Rain and Elderflowers

It’s been a rainy Wednesday here — not unusual in Brussels.
As my next exam is only in a week, I’d scheduled to take a day off today. I’m glad I did, because I woke up feeling awfully fuggy, with heavy limbs and a sore throat. I spent the morning drinking ginger tea with honey and reading the third Harry Potter*.
Despite the tea, my sluggishness persisted, so I decided a nice walk in the woods was just the thing to wake me up. The woods — a mere fifteen-minute-walk from our house — are my comfort place. Every time I go there I feel bathed in peace. I almost like them even better in the rain, because it gives everything so much muchness. The colors are brighter, the smells stronger, the air fresher. It beautifies nature. (For example, have you ever noticed how water snakes down tree trunks in solitary rivulets? The shiny tendrils of water remind me of snail trails.) Besides, the rain chases everyone away; the chipmunks and I get the place to ourselves.

Once there, I wandered along some of my favorite paths, pausing now and then to admire minute details : frail ferns, a colorful birch tree, a petrified vole.
When I came out onto the main path, my eyes were drawn by some yellow-white flowers. I would never have looked at them twice, had I not recently seen a picture of the very same flowers on David Lebovitz’s blog. Upon reading his post — in which he leisurely stops to pick elderflowers in the French countryside — I had felt wistful, and slightly jealous (“Gosh, I wish I could just stumble upon elderflowers and bring them home to make cordial!”). But here, in front of my very eyes, were elderflowers, I was sure of it!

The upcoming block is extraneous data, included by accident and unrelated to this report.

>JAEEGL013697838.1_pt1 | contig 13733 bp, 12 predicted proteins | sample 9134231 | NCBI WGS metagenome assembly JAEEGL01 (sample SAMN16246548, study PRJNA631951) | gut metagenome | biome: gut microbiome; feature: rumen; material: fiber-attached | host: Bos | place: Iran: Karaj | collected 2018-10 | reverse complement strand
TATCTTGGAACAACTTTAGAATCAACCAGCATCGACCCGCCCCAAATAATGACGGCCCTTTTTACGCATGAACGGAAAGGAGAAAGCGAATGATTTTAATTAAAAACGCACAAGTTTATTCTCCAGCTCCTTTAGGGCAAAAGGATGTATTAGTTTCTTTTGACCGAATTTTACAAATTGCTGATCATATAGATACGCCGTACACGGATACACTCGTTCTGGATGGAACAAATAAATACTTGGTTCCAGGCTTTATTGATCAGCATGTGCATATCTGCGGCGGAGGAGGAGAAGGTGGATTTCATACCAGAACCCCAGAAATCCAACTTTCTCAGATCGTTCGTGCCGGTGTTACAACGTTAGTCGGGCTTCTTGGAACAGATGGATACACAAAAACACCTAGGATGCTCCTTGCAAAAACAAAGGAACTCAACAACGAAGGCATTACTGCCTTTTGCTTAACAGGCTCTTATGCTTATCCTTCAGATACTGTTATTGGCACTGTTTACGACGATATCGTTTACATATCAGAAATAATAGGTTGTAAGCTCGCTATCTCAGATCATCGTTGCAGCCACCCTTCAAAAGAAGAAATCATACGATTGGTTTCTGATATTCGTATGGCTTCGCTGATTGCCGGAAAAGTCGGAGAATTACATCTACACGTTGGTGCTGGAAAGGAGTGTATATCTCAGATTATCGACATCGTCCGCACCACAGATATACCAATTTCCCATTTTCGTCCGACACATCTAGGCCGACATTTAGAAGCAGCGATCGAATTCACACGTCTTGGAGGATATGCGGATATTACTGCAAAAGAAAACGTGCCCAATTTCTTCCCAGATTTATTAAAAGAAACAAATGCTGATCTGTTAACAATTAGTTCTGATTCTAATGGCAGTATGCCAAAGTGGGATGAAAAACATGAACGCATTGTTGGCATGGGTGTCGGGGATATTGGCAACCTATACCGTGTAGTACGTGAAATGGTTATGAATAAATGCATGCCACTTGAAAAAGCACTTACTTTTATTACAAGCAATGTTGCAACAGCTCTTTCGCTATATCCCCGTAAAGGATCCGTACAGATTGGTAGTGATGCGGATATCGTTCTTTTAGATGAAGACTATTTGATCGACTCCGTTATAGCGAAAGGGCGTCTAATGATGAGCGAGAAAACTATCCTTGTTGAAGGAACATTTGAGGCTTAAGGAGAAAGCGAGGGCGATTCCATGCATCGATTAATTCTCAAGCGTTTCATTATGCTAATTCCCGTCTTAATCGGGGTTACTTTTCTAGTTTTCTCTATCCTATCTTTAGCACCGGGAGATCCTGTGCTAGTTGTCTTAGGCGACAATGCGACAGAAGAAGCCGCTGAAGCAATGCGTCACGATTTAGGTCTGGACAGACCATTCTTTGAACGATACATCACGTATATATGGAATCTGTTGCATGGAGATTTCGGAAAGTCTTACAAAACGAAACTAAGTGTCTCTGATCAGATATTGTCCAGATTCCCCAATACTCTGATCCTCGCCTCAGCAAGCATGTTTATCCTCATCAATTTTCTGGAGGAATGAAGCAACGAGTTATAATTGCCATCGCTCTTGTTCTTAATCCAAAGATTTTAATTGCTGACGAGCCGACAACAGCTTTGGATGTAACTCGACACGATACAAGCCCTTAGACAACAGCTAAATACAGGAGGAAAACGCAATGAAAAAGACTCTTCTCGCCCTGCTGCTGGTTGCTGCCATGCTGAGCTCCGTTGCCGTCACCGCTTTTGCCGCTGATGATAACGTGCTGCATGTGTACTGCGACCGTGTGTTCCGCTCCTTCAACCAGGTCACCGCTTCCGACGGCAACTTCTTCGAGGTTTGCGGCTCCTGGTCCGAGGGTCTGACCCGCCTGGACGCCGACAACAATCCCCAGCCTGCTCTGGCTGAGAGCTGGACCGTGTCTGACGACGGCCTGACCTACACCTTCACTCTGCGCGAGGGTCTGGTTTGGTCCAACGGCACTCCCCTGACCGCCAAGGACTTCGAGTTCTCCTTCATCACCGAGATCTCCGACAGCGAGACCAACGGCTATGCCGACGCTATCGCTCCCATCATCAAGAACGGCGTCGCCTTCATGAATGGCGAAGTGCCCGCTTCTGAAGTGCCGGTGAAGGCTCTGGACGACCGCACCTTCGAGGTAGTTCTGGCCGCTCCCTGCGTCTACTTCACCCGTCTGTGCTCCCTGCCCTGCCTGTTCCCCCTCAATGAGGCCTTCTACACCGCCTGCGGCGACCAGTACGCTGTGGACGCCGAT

Why, I could pick some too! Visions of whicker baskets and homemade cordial filled my mind while a blissful smile spread across my face.
As I continued on my way, I realised there were at least ten elder trees in the vicinity. I’d never noticed them until I spotted that first one. There were large trees, their sprays of flowers as big as my hand, and baby trees, with wispy, aspiring flowers.
However, by now I was starting to feel sick again, so I made my way home to fortify myself with some lunch. Filled with enthusiasm, I looked up recipes on Internet.
But … uh oh. At this point, my conscience chose to make a belated entrance, ruining the fun, as consciences often do. Say, it whispered, you’re so big on protecting the environment. Shouldn’t you perhaps have qualms about picking all the tree’s flowers? I’m sure it’s not allowed.
Well, sure enough, a quick search on the Forest Authorities’ website informed me that the picking of flowers is forbidden, as each and every little plant plays an important role in the ecosystem. Drat. As a member of the environmental group at my university, I couldn’t very well go against this direct injunction.
Ah well. The dream of elderflower cordial lives on. Perhaps the local park has no such rule.
Later on, I baked scones, as they seemed the only fitting conclusion to a rainy day. I curled up with a mug of tea, a buttered scone, and Harry Potter. Aah.

* On Harry Potter : I’ve read the books so many times, I know them nearly by heart. They’re sort of my go-to book when I feel gloomy. Reading a Harry Potter book, I find, is the equivalent of curling up in a quilt, with a warm cup of tea.

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